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  • Matthew in Portsmouth August 10, 2017 at 10:47 am

    I’ve seen many great PSA videos promoting safe driving and safe pedestrian behavior, not many in this country however. What is common to all great road safety PSA videos is that they highlight the importance of all road users obeying the law. So, when I was a kid we had Hector the Cat showing us how to cross the street (in Australia) “Look to the left, look to the right, look to the left again.” That PSA video would show a car driving at or below the posted speed limit, the pedestrian waiting for the car to stop, then crossing the street. Good PSA videos are professionally produced in close consultation with the sponsoring organization to ensure that inappropriate messages are not sent. Then they would screen them to test audiences to ensure that nothing gets overlooked.

    The video that we are discussing is a perfect model for how not to produce a PSA. Don’t throw cash at someone and hope they do a good job – make sure they do a good job. If you want to be credited as a producer, make sure you’re part of the production team.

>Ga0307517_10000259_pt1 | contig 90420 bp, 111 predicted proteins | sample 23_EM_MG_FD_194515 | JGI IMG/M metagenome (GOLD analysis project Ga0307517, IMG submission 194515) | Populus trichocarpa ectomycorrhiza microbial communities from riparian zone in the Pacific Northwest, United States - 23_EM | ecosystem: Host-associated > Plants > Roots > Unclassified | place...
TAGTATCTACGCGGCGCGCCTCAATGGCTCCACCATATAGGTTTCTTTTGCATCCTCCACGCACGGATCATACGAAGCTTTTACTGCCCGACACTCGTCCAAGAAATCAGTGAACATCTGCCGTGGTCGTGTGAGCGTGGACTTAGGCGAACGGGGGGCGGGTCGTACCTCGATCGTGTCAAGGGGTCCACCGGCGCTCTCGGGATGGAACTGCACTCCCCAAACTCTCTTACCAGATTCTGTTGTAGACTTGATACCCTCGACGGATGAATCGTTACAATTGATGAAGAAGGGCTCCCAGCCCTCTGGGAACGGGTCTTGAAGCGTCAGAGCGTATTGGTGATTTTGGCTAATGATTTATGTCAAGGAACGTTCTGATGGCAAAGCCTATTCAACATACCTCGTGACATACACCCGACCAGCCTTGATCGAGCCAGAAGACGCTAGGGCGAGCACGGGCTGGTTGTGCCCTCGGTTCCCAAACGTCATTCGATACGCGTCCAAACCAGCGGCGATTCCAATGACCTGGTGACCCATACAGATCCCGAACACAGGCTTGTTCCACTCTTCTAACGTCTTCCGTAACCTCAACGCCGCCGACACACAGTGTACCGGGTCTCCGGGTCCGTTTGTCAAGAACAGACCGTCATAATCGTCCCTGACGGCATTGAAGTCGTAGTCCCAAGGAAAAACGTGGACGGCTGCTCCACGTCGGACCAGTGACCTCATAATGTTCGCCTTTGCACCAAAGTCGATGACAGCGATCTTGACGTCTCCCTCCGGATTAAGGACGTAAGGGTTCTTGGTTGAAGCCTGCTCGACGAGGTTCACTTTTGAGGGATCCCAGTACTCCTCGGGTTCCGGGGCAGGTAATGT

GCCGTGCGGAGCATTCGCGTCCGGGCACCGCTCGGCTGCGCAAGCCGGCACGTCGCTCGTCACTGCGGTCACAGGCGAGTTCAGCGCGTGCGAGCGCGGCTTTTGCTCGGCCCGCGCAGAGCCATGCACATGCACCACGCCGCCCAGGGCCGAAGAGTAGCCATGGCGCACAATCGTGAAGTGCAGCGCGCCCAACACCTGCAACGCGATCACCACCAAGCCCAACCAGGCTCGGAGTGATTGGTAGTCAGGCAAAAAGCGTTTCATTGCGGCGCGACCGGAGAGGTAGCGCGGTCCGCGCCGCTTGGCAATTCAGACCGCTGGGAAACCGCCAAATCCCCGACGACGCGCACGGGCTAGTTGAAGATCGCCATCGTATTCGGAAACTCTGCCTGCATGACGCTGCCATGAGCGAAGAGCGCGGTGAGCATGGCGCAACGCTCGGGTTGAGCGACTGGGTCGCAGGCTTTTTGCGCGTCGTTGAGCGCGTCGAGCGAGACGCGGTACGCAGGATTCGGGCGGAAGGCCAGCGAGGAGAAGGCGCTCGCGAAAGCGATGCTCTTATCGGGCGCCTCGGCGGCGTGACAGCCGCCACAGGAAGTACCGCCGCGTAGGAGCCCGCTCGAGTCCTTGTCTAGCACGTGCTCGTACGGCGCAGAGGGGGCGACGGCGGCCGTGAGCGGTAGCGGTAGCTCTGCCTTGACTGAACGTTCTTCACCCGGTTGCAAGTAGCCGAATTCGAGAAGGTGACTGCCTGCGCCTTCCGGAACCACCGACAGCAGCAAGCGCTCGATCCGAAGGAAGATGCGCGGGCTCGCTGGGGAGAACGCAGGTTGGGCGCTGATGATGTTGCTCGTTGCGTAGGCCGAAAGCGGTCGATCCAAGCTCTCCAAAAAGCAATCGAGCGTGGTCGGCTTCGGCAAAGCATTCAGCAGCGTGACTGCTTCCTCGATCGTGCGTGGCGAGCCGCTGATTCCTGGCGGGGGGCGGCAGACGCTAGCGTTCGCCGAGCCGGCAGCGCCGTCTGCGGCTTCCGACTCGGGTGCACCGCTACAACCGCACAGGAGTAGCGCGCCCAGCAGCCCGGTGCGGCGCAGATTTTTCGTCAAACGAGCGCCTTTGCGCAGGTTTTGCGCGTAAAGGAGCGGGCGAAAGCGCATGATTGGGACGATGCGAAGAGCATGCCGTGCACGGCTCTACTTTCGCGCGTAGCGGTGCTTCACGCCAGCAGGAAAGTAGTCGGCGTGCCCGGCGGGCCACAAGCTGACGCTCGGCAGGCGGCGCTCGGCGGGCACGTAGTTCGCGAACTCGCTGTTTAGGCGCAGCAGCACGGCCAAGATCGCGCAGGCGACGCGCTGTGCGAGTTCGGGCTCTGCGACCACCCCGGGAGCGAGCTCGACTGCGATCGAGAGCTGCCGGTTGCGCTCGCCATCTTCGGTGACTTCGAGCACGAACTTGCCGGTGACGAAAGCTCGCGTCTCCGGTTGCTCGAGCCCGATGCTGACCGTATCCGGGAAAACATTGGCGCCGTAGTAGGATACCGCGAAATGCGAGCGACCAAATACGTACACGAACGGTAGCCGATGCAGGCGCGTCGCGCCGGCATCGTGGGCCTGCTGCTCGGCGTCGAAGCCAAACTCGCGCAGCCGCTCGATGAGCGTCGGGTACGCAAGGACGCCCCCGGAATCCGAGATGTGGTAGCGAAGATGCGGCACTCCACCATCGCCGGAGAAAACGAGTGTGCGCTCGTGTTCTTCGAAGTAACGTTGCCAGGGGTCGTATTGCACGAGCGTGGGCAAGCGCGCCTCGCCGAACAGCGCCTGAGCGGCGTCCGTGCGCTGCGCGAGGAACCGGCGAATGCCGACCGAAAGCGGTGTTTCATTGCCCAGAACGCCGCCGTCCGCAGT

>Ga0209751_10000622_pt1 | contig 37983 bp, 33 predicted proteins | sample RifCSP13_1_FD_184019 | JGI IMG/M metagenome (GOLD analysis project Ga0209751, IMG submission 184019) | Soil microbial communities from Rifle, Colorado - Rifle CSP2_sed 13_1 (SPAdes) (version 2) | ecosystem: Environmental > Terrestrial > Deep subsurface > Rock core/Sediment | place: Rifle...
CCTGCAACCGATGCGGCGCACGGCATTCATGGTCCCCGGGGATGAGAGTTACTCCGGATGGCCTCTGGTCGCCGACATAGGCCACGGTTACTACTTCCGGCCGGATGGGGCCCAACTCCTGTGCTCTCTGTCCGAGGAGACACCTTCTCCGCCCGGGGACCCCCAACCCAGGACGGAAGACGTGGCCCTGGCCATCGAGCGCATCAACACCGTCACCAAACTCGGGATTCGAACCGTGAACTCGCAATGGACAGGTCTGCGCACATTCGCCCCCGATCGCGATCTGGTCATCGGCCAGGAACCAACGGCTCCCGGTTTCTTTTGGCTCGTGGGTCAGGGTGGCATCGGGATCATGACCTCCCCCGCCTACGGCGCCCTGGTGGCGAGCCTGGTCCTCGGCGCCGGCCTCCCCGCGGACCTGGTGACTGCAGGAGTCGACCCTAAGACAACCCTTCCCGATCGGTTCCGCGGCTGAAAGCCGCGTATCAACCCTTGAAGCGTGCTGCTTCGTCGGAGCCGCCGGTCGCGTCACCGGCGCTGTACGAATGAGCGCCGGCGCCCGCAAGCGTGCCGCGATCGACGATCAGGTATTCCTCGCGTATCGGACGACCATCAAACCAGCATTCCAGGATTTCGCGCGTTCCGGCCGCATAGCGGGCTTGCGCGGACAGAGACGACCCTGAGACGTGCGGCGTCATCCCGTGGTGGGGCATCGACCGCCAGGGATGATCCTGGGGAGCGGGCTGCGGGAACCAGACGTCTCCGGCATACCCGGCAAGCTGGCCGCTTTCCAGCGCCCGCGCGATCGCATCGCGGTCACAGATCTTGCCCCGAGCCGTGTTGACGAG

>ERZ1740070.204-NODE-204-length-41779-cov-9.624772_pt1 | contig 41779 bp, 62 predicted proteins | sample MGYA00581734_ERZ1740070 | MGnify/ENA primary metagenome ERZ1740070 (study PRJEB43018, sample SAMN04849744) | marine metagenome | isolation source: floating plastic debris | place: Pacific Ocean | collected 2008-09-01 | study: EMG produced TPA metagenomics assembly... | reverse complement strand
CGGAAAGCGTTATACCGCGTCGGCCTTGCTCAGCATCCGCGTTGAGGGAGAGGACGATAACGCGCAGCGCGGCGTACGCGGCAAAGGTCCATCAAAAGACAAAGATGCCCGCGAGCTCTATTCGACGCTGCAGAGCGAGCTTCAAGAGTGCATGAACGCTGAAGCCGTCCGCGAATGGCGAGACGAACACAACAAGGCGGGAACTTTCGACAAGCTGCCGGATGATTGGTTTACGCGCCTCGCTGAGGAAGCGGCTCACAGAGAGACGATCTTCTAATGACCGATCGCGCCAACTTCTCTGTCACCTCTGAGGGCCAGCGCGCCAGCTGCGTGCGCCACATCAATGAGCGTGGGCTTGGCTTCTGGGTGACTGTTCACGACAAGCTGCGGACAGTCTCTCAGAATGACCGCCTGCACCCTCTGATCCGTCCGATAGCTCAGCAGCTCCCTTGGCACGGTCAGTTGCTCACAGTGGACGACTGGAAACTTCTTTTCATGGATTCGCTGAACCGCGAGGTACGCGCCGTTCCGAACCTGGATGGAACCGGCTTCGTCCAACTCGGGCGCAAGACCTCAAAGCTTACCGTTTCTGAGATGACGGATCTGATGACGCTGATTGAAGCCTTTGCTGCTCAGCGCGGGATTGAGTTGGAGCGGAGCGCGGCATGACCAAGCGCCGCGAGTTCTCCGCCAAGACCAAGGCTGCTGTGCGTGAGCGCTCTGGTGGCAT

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  • X August 10, 2017 at 6:45 pm

    Ok, the PSA was simple minded at best, but there’s a useful message in there somewhere: MV operators are often unreliable. As a lifetime pedestrian, I score that True. And a corollary: Sometimes pedestrians behave, I don’t know, strangely? As a frequent vehicle user I find that also True.

    The crawfishing by PDOT makes me embarrassed for humanity. The pearl-clutching in these comments makes me wonder why I read them.

    (_nobody_ thinks Fallon was to blame)

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  • Jonathan Maus (Publisher/Editor) August 11, 2017 at 10:23 am

    UPDATE: Here’s the statement just sent to me by 3Thirds, the marketing agency that created the campaign: